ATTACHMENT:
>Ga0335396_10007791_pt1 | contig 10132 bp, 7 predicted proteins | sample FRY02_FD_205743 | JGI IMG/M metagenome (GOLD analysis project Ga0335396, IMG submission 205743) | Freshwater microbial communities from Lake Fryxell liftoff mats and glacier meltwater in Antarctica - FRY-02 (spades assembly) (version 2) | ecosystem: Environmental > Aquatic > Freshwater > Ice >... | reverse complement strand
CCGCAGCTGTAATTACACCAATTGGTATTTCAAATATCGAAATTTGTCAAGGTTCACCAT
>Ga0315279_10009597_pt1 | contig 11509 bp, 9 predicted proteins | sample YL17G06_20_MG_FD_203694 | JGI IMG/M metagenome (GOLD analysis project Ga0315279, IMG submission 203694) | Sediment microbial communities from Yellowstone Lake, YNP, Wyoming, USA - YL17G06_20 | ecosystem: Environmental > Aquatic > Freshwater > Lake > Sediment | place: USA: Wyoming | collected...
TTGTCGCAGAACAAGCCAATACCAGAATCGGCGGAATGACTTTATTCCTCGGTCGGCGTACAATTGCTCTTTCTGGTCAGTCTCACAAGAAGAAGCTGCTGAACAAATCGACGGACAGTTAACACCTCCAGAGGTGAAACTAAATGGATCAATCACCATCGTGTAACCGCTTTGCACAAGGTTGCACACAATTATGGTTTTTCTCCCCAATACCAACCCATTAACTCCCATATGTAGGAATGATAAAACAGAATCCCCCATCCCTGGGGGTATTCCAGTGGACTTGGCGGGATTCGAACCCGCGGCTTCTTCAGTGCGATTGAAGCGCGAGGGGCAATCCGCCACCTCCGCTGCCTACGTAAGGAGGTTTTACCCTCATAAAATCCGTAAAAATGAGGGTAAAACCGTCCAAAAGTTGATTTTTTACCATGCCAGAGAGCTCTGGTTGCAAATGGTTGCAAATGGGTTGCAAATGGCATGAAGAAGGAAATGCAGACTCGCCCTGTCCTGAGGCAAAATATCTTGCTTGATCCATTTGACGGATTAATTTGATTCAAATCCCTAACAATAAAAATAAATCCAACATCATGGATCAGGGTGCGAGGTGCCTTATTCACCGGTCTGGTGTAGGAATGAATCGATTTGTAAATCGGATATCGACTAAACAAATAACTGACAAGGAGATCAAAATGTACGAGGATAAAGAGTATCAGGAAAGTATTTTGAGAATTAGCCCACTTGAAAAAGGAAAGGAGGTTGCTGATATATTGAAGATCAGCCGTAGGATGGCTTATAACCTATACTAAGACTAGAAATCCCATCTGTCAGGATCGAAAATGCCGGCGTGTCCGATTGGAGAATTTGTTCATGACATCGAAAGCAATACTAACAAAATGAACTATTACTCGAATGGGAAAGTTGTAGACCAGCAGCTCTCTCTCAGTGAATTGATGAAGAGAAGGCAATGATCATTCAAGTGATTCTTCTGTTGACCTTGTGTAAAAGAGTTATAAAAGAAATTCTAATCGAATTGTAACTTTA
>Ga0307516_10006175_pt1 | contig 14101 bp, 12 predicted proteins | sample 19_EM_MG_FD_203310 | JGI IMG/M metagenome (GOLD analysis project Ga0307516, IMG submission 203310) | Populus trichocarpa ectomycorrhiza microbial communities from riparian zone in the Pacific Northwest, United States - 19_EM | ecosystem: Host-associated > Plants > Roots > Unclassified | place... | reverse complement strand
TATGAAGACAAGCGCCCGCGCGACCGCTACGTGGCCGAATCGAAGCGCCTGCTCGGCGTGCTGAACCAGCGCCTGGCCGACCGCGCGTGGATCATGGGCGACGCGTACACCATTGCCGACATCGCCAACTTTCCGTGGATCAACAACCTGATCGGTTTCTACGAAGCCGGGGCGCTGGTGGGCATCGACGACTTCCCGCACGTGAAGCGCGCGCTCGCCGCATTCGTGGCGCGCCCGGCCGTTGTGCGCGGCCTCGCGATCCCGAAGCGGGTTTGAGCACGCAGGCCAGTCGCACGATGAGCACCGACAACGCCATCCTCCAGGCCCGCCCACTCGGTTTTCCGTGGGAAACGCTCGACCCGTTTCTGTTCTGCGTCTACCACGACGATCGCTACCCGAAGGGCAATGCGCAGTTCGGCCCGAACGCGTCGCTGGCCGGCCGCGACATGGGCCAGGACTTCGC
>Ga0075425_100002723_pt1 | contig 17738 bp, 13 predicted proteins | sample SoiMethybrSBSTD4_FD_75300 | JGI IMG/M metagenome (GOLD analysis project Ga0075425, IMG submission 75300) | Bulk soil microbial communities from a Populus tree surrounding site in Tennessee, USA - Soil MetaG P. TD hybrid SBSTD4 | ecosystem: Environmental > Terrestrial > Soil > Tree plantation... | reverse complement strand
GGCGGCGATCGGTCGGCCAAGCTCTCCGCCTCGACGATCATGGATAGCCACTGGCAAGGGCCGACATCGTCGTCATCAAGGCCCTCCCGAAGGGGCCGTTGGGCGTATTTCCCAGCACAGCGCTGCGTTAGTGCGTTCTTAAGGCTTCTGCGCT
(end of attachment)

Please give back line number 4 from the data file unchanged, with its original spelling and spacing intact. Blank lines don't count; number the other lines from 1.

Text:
TTGTCGCAGAACAAGCCAATACCAGAATCGGCGGAATGACTTTATTCCTCGGTCGGCGTACAATTGCTCTTTCTGGTCAGTCTCACAAGAAGAAGCTGCTGAACAAATCGACGGACAGTTAACACCTCCAGAGGTGAAACTAAATGGATCAATCACCATCGTGTAACCGCTTTGCACAAGGTTGCACACAATTATGGTTTTTCTCCCCAATACCAACCCATTAACTCCCATATGTAGGAATGATAAAACAGAATCCCCCATCCCTGGGGGTATTCCAGTGGACTTGGCGGGATTCGAACCCGCGGCTTCTTCAGTGCGATTGAAGCGCGAGGGGCAATCCGCCACCTCCGCTGCCTACGTAAGGAGGTTTTACCCTCATAAAATCCGTAAAAATGAGGGTAAAACCGTCCAAAAGTTGATTTTTTACCATGCCAGAGAGCTCTGGTTGCAAATGGTTGCAAATGGGTTGCAAATGGCATGAAGAAGGAAATGCAGACTCGCCCTGTCCTGAGGCAAAATATCTTGCTTGATCCATTTGACGGATTAATTTGATTCAAATCCCTAACAATAAAAATAAATCCAACATCATGGATCAGGGTGCGAGGTGCCTTATTCACCGGTCTGGTGTAGGAATGAATCGATTTGTAAATCGGATATCGACTAAACAAATAACTGACAAGGAGATCAAAATGTACGAGGATAAAGAGTATCAGGAAAGTATTTTGAGAATTAGCCCACTTGAAAAAGGAAAGGAGGTTGCTGATATATTGAAGATCAGCCGTAGGATGGCTTATAACCTATACTAAGACTAGAAATCCCATCTGTCAGGATCGAAAATGCCGGCGTGTCCGATTGGAGAATTTGTTCATGACATCGAAAGCAATACTAACAAAATGAACTATTACTCGAATGGGAAAGTTGTAGACCAGCAGCTCTCTCTCAGTGAATTGATGAAGAGAAGGCAATGATCATTCAAGTGATTCTTCTGTTGACCTTGTGTAAAAGAGTTATAAAAGAAATTCTAATCGAATTGTAACTTTA